The most recent global event that grabbed the eyes of every sports fan was probably the Tokyo Olympics, and it would be a shame to let this great source for an article pass by; the Olympics are not there every year, right? As a member of the technology section journalists, I wanted to write an article about the technology hidden in the uniforms of the Olympic athletes, in other words, this article will convey wearable technology used by ones engaging in sports.
Wearable technology doesn’t necessarily mean a whole new area of technology. If you can wear it as an accessory, or can implant it in your clothes, then anything could be considered as wearable technology. The most obvious types of those are smartwatches like Apple watches, which are already used by many people and help them check their activity status as well. In the field of Sports, clothes with sensors are most often used. These minute sensors that are closely attached to each athletes’ bodies provide much more accurate data that will help the athletes and the manager to find a way to improve their scores. According to Barden, these sensors can calculate and collect data on very specific parts that were hard to be calculated before; like how fast a swimmer can move within a number of strokes, or how much pressure the athlete puts on before a certain part of the jump in a ski jump, and these kinds of informations are useful when it comes to breaking records (Barden).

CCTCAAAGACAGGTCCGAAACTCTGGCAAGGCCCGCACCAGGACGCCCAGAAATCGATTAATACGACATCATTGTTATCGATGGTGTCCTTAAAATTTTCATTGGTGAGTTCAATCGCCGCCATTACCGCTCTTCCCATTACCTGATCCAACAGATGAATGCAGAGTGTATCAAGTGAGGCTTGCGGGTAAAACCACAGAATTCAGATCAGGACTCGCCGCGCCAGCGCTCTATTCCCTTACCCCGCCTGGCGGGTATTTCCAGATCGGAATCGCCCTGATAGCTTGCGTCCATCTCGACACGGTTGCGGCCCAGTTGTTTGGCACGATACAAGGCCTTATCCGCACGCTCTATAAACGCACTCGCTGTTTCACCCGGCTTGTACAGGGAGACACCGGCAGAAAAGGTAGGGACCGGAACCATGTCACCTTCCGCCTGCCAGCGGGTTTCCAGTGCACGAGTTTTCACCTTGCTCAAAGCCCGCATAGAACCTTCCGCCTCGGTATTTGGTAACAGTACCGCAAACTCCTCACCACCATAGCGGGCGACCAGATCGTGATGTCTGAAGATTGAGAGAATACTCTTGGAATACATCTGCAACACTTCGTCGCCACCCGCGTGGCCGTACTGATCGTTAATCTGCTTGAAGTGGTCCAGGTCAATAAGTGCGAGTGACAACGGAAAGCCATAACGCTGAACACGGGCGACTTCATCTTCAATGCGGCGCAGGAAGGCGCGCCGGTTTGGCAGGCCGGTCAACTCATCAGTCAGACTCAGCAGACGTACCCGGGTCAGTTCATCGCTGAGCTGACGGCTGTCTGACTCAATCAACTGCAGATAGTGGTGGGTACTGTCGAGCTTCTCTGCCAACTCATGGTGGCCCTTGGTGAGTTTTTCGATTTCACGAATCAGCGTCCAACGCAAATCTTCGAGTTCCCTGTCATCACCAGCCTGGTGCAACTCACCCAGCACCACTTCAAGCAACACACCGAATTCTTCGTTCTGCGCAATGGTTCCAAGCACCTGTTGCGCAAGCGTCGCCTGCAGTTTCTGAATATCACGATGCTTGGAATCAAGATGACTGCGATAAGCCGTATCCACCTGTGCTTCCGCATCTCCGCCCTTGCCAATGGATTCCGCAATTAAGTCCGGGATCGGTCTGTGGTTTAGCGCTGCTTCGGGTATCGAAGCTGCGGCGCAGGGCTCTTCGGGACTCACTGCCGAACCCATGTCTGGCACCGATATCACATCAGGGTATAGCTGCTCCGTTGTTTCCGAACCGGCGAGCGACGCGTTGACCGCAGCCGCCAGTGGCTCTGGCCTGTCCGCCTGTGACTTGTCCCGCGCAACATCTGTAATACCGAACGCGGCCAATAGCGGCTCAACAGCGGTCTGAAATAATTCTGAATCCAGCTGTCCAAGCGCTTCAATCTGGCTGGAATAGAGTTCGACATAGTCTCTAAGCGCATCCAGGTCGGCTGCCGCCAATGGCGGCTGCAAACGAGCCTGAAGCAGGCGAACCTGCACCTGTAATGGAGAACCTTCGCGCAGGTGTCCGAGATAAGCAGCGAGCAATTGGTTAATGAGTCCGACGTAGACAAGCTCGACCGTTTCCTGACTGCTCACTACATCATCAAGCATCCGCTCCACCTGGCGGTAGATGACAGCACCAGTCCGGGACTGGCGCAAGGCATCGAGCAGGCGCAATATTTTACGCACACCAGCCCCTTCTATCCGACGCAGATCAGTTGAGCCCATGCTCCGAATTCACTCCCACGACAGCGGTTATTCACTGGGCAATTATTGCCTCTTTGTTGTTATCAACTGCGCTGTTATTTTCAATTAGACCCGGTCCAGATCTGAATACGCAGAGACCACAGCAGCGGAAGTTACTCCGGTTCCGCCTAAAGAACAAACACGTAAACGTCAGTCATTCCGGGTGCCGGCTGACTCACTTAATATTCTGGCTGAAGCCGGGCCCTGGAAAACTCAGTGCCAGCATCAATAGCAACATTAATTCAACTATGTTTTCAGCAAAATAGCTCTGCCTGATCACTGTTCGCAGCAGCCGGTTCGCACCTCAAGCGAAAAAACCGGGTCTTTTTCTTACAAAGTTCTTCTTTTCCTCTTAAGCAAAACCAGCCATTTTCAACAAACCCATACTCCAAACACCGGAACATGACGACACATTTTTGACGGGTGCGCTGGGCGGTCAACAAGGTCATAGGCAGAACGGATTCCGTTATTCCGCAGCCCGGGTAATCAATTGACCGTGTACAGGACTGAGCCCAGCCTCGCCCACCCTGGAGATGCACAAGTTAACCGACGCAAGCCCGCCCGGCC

Not only physical analysis, but those sensors are also used to make biomedical analysis on the user’s body condition as well. There is ongoing research into the abilities of those sensors to conclude a more accurate analysis of the wearer using their eccrine sweat (Seshadri). These sensors analyze the sweat of the wearer without invading their body itself, and find out the ratio of biomarkers that helps figure out the health status of the wearer. This technology will develop more and eventually might be used in a broader range other than people who are involved in sports.